Ladies and gentlemen, dear colleagues and friends,
I am delighted and honoured to host today’s seminar on the International Human Rights Challenge of Arbitrary Revocation of Citizenship. I wish to extend a warm welcome to fellow speakers and audiences from various countries.
Most of us take our citizenship for granted. Since we were born, we belong to a state or two. This belonging largely represents a significant part of our identity and enables us to maintain our daily life under the protection of the state.
But imagine what if, one morning, you suddenly wake up stateless.
Having your citizenship taken away can be a powerful blow to your life. If you lose your citizenship, you cannot simply do anything in your day-to-day life, which used to be just ordinary and usual thing to do. If you lose your citizenship, you would immediately lose your job, you cannot access public services, you cannot travel, and you cannot vote. Your identity paper becomes no longer valid, meaning that you are basically invisible person in the eye of the law. Without the identification, you cannot open a bank account, you cannot buy or sell any of your properties and you cannot register to get married. You no longer feel security, and rather, may be considered an illegal immigrant, and are treated like a criminal in your own country. You are more likely to be forced to leave the country in the end, where you were born, raised and lived for your whole life, leaving your beloved ones behind at home.
The impacts of citizenship revocation are especially harmful to children. They may be born stateless or fall into such predicament later in life, as a result of the revocation of a parent’s legal status. They become deprived of fundamental rights to safety and security, and denied access to basic medical care and education.
This is exactly what more than 340 Bahrainis, including myself and my family, have been going through in recent years. Most of the Bahrainis stripped of their citizenship had not formally received any prior notice of such government decision. They found out they were no longer Bahraini citizens, only from the media, while they were travelling, while they were fishing for a livelihood, and while they were renewing their driving license, as a surprise. There were no explanations, and no chances of appeal and fair trial.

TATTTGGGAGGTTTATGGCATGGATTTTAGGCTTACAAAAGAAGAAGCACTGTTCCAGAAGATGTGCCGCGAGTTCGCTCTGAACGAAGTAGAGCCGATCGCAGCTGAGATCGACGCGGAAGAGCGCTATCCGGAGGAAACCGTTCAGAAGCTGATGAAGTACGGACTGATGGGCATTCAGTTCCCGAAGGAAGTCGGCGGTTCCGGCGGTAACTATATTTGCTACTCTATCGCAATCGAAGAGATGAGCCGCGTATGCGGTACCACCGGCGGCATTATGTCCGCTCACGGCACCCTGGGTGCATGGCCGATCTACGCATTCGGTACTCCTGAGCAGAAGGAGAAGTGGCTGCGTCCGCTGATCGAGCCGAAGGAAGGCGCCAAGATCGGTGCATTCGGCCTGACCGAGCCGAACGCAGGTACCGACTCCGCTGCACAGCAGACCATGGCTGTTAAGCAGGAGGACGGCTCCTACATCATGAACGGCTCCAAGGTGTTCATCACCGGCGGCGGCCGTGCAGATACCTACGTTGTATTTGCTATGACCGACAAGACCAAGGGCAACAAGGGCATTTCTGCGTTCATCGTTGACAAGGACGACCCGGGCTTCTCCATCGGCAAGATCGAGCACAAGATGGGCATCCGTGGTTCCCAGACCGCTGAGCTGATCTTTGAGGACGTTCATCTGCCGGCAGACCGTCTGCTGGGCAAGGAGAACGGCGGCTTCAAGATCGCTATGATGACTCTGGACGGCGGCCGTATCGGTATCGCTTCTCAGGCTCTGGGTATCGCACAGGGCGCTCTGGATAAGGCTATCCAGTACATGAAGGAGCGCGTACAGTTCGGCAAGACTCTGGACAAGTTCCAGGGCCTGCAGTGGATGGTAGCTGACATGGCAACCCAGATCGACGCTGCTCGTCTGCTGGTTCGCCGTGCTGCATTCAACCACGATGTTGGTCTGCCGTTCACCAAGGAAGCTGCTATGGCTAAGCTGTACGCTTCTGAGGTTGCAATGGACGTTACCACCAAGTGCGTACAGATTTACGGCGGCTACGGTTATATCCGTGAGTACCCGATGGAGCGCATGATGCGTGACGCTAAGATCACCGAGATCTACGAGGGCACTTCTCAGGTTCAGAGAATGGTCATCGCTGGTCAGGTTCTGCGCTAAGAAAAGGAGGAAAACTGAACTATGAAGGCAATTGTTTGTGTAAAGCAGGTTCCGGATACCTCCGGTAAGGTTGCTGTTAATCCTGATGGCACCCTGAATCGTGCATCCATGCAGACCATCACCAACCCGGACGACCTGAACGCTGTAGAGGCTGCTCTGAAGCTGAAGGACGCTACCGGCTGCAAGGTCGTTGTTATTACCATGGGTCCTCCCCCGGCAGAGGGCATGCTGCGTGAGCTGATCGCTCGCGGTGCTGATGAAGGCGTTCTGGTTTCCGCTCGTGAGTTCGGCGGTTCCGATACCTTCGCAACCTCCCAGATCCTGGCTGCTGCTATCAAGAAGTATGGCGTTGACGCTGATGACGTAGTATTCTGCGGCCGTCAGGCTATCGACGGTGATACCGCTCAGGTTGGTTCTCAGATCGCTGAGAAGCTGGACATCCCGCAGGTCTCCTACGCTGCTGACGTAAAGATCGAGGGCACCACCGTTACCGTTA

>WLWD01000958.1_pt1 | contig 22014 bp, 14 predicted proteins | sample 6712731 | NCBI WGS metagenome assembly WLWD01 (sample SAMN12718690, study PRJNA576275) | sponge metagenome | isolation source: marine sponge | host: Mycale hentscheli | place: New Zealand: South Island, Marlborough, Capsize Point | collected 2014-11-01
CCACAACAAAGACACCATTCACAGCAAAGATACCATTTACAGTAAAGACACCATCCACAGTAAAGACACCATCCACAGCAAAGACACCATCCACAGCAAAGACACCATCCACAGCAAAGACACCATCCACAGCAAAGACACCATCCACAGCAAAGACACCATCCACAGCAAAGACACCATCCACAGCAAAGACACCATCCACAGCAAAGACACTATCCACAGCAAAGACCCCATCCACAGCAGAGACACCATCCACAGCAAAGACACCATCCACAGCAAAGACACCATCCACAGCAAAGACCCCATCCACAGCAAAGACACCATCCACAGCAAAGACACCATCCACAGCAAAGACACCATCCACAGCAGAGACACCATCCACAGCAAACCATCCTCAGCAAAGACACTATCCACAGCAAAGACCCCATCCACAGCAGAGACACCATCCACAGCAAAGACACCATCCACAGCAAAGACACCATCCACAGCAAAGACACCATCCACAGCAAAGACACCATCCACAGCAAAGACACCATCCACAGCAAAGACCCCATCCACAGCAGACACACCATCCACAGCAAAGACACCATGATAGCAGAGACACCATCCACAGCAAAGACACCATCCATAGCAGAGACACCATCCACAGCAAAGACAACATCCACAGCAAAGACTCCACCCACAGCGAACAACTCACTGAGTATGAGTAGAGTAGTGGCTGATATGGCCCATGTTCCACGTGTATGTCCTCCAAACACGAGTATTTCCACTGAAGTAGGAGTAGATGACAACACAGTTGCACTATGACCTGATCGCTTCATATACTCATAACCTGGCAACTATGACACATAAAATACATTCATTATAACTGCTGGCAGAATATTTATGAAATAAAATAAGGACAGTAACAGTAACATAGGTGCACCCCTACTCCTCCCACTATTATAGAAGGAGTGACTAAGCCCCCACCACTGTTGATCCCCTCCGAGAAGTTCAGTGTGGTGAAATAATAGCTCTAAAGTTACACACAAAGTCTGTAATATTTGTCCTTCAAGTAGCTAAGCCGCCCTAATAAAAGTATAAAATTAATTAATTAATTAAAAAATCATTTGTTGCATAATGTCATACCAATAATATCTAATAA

The intensified wave of repressive measures against its own citizens, under the pretext of national security, has deeply hurt many Bahrainis. They have witnessed their political and religious leaders, teachers, journalists, activists, and their families and friends forced to leave the country. Under the threat of citizenship revocation, Bahrainis have been restricted to exercise their legitimate rights to freedom of expression, freedom of association and assembly, and freedom of religion and belief.
Making a person stateless is clearly prohibited by international law. Article 15 of the Universal Declaration of Human Rights states that “Everyone has the right to a nationality” and “No one shall be arbitrarily deprived of his nationality.”
Nevertheless, the nationality revocation is not limited as an issue of one country, or a specific region. As we will discuss during this seminar today, the arbitrary revocation of citizenship and related legislation expanding power to cancel one’s citizenship is an ongoing process not only in Bahrain and the Gulf states, but in Myanmar, Dominican Republic, Canada and beyond. It often follows and is followed by arrests, detentions, interrogations, and criminal charges, causing serious human rights violation. The citizenship revocation has profoundly affected the lives and well-being of hundreds and thousands of people throughout the world. But this is no time for despair, but for resolve. It is indeed the time for the international community to raise and discuss the issue, and cooperate to fight against the discretionary revocation of citizenship.
Ladies and gentlemen,
Citizenship is the most basic and fundamental right of every individuals. Losing one’s nationality means a social death. The possession of citizenship should not be understood as privilege or reward for allegiance, and its revocation should not be wielded as a weapon of control and oppression. The citizenry is above government, not vice versa. Citizenship revocation only enhances the discretionary and arbitrary power of the executive authority.
In closing, I wish to express my gratitude to our team leader Drewery Dyke from Amnesty and his colleagues, all speakers for their contribution today, and our joint organisers, Human Rights Watch, Article 19, Gulf Centre for Human Rights, and Institute on Statelessness and Inclusion and all Salam team.
I wish today’s seminar a very fruitful and productive.
Thank you for your kind attention.